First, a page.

Ian Cleary

The way the LP views conditions like CFS was unlike anything I’d read online, but to me it was the most logical.

Doing the Lightning Process was one of, if not THE, best decision I’ve ever made in my life.

This is my story.


In January 2015 when I was 28, I caught a virus during a period of stress (I’d been dealing with depression and a stressful master’s programme in a foreign country). I didn’t see a doctor at the time, so it’s impossible to know exactly what it was. In any case, it was similar to the flu – bedridden for several days, sore throat, fever, fatigue, aches, etc.

Following that I had what was probably post-viral fatigue for several weeks. The fatigue faded and, with therapy and medication, so did my depression. I’m mentioning the depression here because I know CFS patients are frequently misdiagnosed with it, but having had both (before and during CFS), I can say for certainty that they feel very different. I also suffered from secondary depression later on when my fatigue worsened in 2016, but as by that stage I was able to recognise it quickly, I sought help fast and it passed within a few months.

Throughout 2015 and early 2016 I was “more or less” back to normal. There were just some things that were a bit strange. For example, I couldn’t exercise as hard as before without feeling sick or dizzy. I also sometimes had short periods of fatigue which would typically just last a few days, as long as I immediately stopped what I was doing and rested.

At the beginning of April 2016, I started a new job and the fatigue started again at exactly the same time. But this time it didn’t go away. Even when I took some days off and properly rested, it only abated somewhat – it didn’t disappear. It was the beginning of the push and crash cycle. When I say “fatigue” I’m actually referring to a range of typical CFS symptoms – physical fatigue, brain fog, muscle aches and some sensory sensitivity. I also sometimes experienced dizziness, headaches and mild sore throats.

In July 2016 I moved back to Australia from France so I could live with my parents. After a few months I was pretty sure I had CFS, although I was only officially diagnosed in early 2017.
 I was thankfully never bedridden – I was always able to get up, have a shower and get dressed – but I wasn’t able to work and my activity levels were drastically reduced. I’d describe my CFS as mile to moderate.

Like most people, I tried many things to recover: dietary changes, supplements, pacing, etc. I even dabbled in cold water therapy. With pacing I was able to even out the push and crash cycle a little, but although I often told myself and others that I was making progress, I frequently felt like I was going backwards. I tried to stay optimistic, but needless to say there were many moments of frustration and helplessness.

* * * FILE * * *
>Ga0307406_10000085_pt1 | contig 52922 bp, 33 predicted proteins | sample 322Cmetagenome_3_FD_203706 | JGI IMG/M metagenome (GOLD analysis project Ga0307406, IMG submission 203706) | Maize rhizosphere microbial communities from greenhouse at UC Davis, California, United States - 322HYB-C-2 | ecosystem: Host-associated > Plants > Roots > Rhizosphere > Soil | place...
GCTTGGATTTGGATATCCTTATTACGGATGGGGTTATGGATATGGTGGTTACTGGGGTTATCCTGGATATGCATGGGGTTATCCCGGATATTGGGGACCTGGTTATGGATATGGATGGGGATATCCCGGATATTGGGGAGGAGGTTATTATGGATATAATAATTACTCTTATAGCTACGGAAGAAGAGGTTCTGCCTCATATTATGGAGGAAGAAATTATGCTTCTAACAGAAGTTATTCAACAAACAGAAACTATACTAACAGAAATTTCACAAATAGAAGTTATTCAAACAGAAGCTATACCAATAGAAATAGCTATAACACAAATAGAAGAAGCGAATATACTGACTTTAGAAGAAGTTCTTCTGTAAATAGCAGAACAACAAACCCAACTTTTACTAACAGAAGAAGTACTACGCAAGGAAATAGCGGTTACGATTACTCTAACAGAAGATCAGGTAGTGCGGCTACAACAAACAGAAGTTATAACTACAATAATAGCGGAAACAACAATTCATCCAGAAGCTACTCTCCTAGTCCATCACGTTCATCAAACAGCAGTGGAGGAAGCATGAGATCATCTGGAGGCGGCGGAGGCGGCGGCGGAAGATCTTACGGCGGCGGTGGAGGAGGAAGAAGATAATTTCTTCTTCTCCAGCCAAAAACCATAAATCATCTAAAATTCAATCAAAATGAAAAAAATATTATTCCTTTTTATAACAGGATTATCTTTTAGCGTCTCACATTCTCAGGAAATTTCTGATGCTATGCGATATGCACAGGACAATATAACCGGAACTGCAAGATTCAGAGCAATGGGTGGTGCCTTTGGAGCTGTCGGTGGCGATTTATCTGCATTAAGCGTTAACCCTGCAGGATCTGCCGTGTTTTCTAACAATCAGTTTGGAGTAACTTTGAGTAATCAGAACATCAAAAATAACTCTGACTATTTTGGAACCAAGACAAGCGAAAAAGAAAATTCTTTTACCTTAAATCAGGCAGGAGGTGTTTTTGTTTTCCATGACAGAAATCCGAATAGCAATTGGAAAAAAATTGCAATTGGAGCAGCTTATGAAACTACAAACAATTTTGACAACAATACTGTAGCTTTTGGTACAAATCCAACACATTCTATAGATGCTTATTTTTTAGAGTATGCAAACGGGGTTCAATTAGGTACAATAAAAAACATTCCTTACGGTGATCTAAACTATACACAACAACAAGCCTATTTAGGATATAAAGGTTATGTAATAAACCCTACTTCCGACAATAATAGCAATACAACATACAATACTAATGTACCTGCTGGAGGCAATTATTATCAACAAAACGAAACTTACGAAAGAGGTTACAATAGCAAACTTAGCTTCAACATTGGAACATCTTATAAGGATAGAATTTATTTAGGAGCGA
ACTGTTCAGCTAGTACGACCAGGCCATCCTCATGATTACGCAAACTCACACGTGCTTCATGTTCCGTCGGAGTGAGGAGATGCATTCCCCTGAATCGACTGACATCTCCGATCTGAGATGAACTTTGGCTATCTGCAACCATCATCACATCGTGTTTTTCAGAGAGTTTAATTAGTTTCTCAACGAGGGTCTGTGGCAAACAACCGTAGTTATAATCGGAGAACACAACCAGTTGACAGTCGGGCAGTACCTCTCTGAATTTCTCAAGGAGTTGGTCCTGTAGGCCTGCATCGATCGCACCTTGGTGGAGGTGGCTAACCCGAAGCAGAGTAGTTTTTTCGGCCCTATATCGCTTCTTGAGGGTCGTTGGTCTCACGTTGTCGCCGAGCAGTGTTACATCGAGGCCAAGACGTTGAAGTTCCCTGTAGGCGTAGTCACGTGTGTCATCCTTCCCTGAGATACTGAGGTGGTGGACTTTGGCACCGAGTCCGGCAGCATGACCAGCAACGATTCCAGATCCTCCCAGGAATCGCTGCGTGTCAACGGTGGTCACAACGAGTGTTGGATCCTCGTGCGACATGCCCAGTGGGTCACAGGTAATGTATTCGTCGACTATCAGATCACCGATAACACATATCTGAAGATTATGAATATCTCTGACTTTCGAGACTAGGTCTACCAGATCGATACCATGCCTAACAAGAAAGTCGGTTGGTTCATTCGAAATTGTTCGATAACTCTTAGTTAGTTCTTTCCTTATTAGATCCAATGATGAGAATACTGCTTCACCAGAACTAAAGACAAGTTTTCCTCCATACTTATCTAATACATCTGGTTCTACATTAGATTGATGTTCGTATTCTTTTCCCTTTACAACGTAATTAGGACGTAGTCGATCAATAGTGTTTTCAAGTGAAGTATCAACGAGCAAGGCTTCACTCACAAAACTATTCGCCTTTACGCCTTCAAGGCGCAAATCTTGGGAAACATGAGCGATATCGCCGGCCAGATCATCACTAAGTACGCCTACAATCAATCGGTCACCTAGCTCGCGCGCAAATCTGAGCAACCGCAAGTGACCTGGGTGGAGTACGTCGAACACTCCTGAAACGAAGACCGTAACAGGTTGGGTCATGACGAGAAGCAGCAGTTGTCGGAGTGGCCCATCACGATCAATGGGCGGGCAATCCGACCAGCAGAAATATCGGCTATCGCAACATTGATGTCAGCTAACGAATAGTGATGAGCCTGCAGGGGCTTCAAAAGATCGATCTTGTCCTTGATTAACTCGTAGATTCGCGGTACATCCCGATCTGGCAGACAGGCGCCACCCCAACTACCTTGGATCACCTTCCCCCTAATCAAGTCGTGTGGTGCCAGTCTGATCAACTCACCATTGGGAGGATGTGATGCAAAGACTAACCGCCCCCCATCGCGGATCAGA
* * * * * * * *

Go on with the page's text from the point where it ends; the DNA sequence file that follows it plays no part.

The Lightning Process

I believe I first heard about the LP in 2017. I admit I was sceptical of it, but every now and then I briefly looked into it. I then tried a different programme in 2018 which some people said was similar, and was also cheaper and could be done at home. It didn’t help much. At the beginning of 2019, my interest in the LP was piqued again after coming across more LP recovery stories online. It was also around that time that I received an email from Ian saying that he was starting training sessions again after being on leave. (At some stage, I’d signed up to his mailing list.) I got in contact and did the course towards the end of March.

The course was a complete eye-opener and I’d also say a paradigm shift for me. The way the LP views conditions like CFS was unlike anything I’d read online, but to me it was the most logical. There’s absolutely nothing “mystical” about it (I’m an atheist and also quite critical of many “alternative” therapies) – it’s based on the power of the brain and how the mind, brain and body interact.

Within three to four weeks of doing the course and applying the techniques, I was symptom-free. I sometimes found myself crying, but they were no longer tears of frustration. They were tears of relief and joy. I honestly would’ve been delighted if it had taken six months. I never expected it to happen that fast.

I wasn’t entirely back to normal yet. Unsurprisingly I was very unfit and had lost a lot of muscle after not doing much for three years, but I was able to go on long walks, go to dance classes, work for several hours a day and socialise without looking at the clock. I also slowly built up my fitness and strength to what it was before I got sick.

Now a year has passed since I did the training. I’ve admittedly had a few “wobbles”. On three occasions over this past year some of my CFS symptoms returned for a few days. But these periods were very mild compared to the crashes I experienced when I was sick. I just continued to live my life as normal and started using the techniques again. After a day or two of regularly doing the techniques, the symptoms passed completely. I think this is important to mention because one thing that people who recover from CFS often worry about is “relapse”. I no longer worry about it because I know that if it happens, I’ll be able to get myself out of it.

Although my primary reason for doing the training was to recover from CFS, it has also helped me emotionally. I truly believe that I’m a lot more resilient than before, and a lot of that is due to what I learnt during the training.

I feel like I am now living a full life. Saying that the LP changed my life would be an enormous understatement. I have no idea where I would be without it.

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